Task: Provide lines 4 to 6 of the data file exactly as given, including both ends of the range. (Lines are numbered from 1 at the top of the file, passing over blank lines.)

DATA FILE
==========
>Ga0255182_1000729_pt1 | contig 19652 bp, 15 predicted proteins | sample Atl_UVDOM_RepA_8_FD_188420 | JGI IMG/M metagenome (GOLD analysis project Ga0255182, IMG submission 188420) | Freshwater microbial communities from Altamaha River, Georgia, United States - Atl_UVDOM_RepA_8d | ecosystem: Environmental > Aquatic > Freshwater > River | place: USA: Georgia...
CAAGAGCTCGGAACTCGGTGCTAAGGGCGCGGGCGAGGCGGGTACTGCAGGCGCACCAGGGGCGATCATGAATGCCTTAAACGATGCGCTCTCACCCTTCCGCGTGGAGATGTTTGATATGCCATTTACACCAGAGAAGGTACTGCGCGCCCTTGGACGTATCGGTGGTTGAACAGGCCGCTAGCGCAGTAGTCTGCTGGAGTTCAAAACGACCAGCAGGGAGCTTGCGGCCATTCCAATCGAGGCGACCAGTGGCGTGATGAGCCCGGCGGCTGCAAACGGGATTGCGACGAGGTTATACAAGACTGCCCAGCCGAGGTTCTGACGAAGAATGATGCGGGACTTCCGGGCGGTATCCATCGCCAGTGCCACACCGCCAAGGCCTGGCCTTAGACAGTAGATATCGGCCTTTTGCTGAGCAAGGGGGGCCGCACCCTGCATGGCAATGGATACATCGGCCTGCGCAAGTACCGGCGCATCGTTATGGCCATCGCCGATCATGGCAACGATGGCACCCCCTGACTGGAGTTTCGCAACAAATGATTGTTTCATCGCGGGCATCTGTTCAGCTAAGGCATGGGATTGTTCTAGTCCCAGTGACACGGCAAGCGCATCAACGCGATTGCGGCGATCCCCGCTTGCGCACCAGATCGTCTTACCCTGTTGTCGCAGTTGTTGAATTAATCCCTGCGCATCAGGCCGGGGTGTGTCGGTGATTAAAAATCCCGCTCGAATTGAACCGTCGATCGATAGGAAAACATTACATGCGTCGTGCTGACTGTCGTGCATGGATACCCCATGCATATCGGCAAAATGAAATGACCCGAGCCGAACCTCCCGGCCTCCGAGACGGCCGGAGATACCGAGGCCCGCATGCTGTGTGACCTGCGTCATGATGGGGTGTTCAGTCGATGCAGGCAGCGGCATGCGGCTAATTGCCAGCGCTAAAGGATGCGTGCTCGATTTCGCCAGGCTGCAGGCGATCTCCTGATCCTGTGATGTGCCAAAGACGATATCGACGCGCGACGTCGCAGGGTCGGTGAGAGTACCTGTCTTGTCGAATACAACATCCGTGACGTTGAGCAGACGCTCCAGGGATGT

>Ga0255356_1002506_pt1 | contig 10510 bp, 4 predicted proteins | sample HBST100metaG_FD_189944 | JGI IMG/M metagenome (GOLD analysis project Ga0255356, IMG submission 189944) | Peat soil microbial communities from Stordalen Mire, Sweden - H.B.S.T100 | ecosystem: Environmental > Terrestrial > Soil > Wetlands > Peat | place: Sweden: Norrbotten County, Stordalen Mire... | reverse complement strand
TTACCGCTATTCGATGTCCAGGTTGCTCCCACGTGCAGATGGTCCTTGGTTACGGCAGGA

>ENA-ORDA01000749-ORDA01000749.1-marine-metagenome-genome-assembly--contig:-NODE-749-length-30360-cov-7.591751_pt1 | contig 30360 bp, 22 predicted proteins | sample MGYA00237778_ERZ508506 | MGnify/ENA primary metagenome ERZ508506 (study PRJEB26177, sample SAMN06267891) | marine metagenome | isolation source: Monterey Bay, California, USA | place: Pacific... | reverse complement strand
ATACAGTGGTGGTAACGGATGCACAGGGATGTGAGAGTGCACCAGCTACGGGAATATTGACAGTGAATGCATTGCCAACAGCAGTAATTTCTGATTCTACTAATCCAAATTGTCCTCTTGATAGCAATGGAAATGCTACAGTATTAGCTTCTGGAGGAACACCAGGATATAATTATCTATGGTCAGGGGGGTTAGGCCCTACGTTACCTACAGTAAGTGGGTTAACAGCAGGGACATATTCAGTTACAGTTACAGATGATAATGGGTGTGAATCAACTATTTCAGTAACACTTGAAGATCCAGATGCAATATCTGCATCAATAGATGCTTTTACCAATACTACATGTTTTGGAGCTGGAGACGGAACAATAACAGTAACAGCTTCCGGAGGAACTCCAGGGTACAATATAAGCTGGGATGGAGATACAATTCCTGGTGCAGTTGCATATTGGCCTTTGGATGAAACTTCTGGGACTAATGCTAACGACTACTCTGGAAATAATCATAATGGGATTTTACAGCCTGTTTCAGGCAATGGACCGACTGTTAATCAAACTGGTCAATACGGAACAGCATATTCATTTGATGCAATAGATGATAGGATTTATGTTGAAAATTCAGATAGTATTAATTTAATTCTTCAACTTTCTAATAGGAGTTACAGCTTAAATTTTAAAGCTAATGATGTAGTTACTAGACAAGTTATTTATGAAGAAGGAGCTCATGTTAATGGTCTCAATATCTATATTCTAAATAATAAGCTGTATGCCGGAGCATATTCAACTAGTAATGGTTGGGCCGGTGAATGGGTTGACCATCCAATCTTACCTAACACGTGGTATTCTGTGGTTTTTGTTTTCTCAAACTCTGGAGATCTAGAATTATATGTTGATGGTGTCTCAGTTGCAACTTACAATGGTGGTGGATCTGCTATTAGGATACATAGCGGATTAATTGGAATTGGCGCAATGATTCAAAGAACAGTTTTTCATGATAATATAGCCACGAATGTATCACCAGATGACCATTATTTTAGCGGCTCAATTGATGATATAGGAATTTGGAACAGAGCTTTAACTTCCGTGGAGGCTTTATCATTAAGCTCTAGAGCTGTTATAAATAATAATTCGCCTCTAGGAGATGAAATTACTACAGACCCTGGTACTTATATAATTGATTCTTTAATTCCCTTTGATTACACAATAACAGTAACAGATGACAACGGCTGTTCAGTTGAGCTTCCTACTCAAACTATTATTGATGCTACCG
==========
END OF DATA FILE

TTACCGCTATTCGATGTCCAGGTTGCTCCCACGTGCAGATGGTCCTTGGTTACGGCAGGA

>ENA-ORDA01000749-ORDA01000749.1-marine-metagenome-genome-assembly--contig:-NODE-749-length-30360-cov-7.591751_pt1 | contig 30360 bp, 22 predicted proteins | sample MGYA00237778_ERZ508506 | MGnify/ENA primary metagenome ERZ508506 (study PRJEB26177, sample SAMN06267891) | marine metagenome | isolation source: Monterey Bay, California, USA | place: Pacific... | reverse complement strand
ATACAGTGGTGGTAACGGATGCACAGGGATGTGAGAGTGCACCAGCTACGGGAATATTGACAGTGAATGCATTGCCAACAGCAGTAATTTCTGATTCTACTAATCCAAATTGTCCTCTTGATAGCAATGGAAATGCTACAGTATTAGCTTCTGGAGGAACACCAGGATATAATTATCTATGGTCAGGGGGGTTAGGCCCTACGTTACCTACAGTAAGTGGGTTAACAGCAGGGACATATTCAGTTACAGTTACAGATGATAATGGGTGTGAATCAACTATTTCAGTAACACTTGAAGATCCAGATGCAATATCTGCATCAATAGATGCTTTTACCAATACTACATGTTTTGGAGCTGGAGACGGAACAATAACAGTAACAGCTTCCGGAGGAACTCCAGGGTACAATATAAGCTGGGATGGAGATACAATTCCTGGTGCAGTTGCATATTGGCCTTTGGATGAAACTTCTGGGACTAATGCTAACGACTACTCTGGAAATAATCATAATGGGATTTTACAGCCTGTTTCAGGCAATGGACCGACTGTTAATCAAACTGGTCAATACGGAACAGCATATTCATTTGATGCAATAGATGATAGGATTTATGTTGAAAATTCAGATAGTATTAATTTAATTCTTCAACTTTCTAATAGGAGTTACAGCTTAAATTTTAAAGCTAATGATGTAGTTACTAGACAAGTTATTTATGAAGAAGGAGCTCATGTTAATGGTCTCAATATCTATATTCTAAATAATAAGCTGTATGCCGGAGCATATTCAACTAGTAATGGTTGGGCCGGTGAATGGGTTGACCATCCAATCTTACCTAACACGTGGTATTCTGTGGTTTTTGTTTTCTCAAACTCTGGAGATCTAGAATTATATGTTGATGGTGTCTCAGTTGCAACTTACAATGGTGGTGGATCTGCTATTAGGATACATAGCGGATTAATTGGAATTGGCGCAATGATTCAAAGAACAGTTTTTCATGATAATATAGCCACGAATGTATCACCAGATGACCATTATTTTAGCGGCTCAATTGATGATATAGGAATTTGGAACAGAGCTTTAACTTCCGTGGAGGCTTTATCATTAAGCTCTAGAGCTGTTATAAATAATAATTCGCCTCTAGGAGATGAAATTACTACAGACCCTGGTACTTATATAATTGATTCTTTAATTCCCTTTGATTACACAATAACAGTAACAGATGACAACGGCTGTTCAGTTGAGCTTCCTACTCAAACTATTATTGATGCTACCG